"We just kind of gave him broad instructions," says Perry. "Song 1 is about his rise to power. Song 2 is about being the man. Song 3 is about getting crossed, going to war, falling in love. And he took it from there."
Ghostface says he had no problem working like that. "Just whatever you give me — it's like a hit man. You know, it's what I get paid for."
He's just being modest. Younge describes what Ghostface brought to the table: "He's a kind of rapper that's theatrical and cinematic. He's very savvy in the type of production he chooses, and how he approaches the production."
Ghostface has his methods. "Basically, whatever really sounds good to me. Beats to me is like women. You see a chick that's like, 'Oooh, man.' I don't know how everybody else does it, but that's how I do it," he says. "I got a good ear for music. If it feel good to me, then, a lot of times, it's gonna feel good to you."
When Younge sent Ghostface the music he wrote for their project, the rapper realized they had something in common. "We love old records. We got old souls," he says. "And we love those kind of records."
Ghostface has been incorporating the raw '60s soul sound into his songs since before he had a record deal. "I had a lot of soul," he says. "I rhymed over the words. I been rhyming over — in the '80s, I rhymed over The Temptations. You know what I mean? Over it."
When the Wu-Tang Clan was in its infancy, when Ghost and his compatriots were rhyming in staircases, banging on the walls to make a beat — even on the group's debut album — Ghostface hadn't yet found his voice. "They was more nicer than I was," he says. "I picked up from each, from Dirty, from Deck, to Rae, Tical — incorporated that into myself."
His affinity for soul music became his signature. "I grew to be more nice," he says. He asked the lead singer of The Delfonics, a group from the '60s he listened to growing up, to perform on his solo debut, 1996's Ironman.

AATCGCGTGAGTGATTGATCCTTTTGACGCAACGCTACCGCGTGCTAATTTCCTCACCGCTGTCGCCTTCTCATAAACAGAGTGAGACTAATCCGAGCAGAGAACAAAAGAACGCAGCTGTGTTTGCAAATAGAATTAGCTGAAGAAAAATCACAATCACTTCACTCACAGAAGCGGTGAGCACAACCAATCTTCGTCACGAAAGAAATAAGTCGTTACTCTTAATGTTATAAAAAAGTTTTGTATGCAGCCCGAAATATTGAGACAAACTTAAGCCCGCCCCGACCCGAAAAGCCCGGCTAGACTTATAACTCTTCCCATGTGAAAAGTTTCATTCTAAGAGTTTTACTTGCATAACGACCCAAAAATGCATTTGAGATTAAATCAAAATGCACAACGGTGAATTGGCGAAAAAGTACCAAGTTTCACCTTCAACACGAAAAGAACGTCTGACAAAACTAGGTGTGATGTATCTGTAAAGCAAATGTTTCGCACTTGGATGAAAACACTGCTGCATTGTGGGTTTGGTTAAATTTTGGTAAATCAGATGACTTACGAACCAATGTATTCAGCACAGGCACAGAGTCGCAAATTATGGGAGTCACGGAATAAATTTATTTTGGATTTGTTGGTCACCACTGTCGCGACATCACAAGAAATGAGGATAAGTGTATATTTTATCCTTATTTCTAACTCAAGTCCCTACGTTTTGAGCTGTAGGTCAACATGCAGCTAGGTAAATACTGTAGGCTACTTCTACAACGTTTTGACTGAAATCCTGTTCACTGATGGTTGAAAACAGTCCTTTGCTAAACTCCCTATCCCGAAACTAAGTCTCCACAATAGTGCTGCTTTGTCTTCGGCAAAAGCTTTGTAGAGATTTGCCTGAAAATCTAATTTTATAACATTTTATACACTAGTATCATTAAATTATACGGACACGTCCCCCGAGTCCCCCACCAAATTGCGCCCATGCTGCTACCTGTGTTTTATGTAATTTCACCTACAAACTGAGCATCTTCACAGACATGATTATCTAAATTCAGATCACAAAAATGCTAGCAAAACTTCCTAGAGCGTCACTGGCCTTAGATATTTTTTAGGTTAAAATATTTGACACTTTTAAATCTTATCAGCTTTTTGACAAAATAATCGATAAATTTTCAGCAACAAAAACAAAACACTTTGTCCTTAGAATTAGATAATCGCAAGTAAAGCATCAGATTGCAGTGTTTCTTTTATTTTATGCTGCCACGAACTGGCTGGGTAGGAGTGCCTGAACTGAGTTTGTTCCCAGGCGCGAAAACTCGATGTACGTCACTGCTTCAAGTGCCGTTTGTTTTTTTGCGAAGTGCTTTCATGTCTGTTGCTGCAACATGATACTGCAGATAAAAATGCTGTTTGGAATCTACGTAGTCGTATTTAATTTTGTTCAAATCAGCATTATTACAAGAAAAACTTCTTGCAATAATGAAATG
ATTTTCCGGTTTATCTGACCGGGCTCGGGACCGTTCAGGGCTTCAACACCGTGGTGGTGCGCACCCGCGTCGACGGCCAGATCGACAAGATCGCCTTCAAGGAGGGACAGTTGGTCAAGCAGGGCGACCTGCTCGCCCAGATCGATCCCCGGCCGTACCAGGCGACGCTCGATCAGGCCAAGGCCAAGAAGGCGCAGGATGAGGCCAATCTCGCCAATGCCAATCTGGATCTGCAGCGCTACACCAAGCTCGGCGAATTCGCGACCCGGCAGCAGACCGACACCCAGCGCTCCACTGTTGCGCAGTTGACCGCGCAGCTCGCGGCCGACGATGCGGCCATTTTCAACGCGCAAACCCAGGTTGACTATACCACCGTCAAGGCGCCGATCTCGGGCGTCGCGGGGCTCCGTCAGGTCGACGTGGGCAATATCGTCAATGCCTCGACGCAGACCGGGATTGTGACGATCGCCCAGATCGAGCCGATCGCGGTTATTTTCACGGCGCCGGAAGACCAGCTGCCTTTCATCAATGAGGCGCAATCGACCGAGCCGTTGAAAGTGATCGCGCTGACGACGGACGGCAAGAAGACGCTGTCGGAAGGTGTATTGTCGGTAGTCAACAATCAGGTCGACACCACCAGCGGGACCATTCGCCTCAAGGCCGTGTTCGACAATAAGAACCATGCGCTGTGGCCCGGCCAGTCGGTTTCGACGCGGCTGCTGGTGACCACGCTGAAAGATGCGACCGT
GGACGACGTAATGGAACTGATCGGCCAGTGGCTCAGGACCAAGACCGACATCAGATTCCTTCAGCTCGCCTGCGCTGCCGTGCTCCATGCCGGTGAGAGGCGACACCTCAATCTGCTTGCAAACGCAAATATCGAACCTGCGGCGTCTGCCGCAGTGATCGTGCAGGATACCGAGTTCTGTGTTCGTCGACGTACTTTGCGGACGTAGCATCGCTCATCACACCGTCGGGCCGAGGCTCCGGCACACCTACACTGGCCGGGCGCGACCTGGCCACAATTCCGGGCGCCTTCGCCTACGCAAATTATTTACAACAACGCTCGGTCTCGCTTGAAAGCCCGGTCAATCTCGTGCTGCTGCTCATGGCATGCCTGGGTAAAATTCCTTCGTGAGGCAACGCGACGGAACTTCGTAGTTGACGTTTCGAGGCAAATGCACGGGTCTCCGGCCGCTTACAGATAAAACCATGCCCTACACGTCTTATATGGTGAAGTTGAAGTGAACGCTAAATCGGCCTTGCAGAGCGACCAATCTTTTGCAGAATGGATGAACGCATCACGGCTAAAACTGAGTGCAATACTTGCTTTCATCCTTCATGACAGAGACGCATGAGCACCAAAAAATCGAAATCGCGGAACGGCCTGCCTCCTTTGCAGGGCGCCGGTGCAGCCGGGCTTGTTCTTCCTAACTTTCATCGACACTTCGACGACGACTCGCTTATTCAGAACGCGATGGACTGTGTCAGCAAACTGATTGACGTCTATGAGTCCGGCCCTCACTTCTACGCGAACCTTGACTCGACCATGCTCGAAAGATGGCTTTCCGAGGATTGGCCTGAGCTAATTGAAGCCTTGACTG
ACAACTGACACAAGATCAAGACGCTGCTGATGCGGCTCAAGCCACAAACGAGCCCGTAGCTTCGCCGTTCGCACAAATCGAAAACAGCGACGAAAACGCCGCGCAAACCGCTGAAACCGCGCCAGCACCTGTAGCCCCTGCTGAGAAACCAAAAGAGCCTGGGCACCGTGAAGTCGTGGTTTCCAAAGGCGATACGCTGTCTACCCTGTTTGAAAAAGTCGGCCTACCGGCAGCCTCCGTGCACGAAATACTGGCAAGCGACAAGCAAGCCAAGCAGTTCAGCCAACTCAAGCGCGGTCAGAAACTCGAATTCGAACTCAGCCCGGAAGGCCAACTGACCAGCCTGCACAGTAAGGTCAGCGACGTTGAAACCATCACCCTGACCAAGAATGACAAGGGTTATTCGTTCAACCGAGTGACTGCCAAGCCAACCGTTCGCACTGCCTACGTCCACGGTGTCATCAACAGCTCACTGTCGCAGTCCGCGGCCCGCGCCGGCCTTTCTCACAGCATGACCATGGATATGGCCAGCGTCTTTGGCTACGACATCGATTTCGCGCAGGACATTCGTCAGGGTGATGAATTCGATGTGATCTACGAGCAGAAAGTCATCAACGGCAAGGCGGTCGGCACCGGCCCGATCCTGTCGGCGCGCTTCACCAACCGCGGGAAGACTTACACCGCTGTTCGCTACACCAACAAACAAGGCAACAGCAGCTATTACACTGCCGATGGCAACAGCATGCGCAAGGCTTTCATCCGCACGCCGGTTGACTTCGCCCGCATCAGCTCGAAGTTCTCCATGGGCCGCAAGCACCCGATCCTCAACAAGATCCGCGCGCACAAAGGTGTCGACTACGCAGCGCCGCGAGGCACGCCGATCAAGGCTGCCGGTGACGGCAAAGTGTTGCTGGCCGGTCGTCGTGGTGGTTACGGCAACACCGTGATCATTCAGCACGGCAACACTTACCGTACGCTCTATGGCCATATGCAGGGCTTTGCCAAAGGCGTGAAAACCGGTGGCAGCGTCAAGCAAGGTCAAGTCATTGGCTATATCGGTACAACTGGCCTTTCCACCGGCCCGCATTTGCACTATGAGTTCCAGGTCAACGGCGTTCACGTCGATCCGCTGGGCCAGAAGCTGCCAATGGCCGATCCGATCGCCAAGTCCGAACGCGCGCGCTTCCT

And on his fourth album, he went even further. He took an old Delfonics hit, "La La (Means I Love You)," and gave it the Temptations treatment.
"Ghostface literally rapped over the entire track. Not the instrumental, the entire track," says Younge, talking about a song named "Holla." "It's different, but it works. I don't know how he does it, but it always works."
Ghostface, Younge and their band are touring Twelve Reasons to Die, in a production that acts out Ghostface's detailed storytelling and the cinematic style of Younge, who has composed for films. It involves masks, long red robes and a giant book from which Ghostface reads one song. They deftly transition between the new high-concept tracks, Wu-Tang party rockers and Ghost's best-loved work from a two-decade run — "Mighty Healthy," "Daytona 500," "4th Chamber," "Run" — rearranging, reintroducing and knitting together soul music and hip-hop, in real time.
This is the part that Ghostface sounds most excited about. "I would always want to do a Ghostface show, like, to make it look like plays," he says. "Each track is you just sliding in. Just make it theatrical — like a cinema."
The stage show, like the album, tries to create something new. They're pairing old lyrics with original music, throwing fresh verses on top of sounds made on 50-year old instruments. The point is to do something Ghostface has done in the past — push hip-hop forward.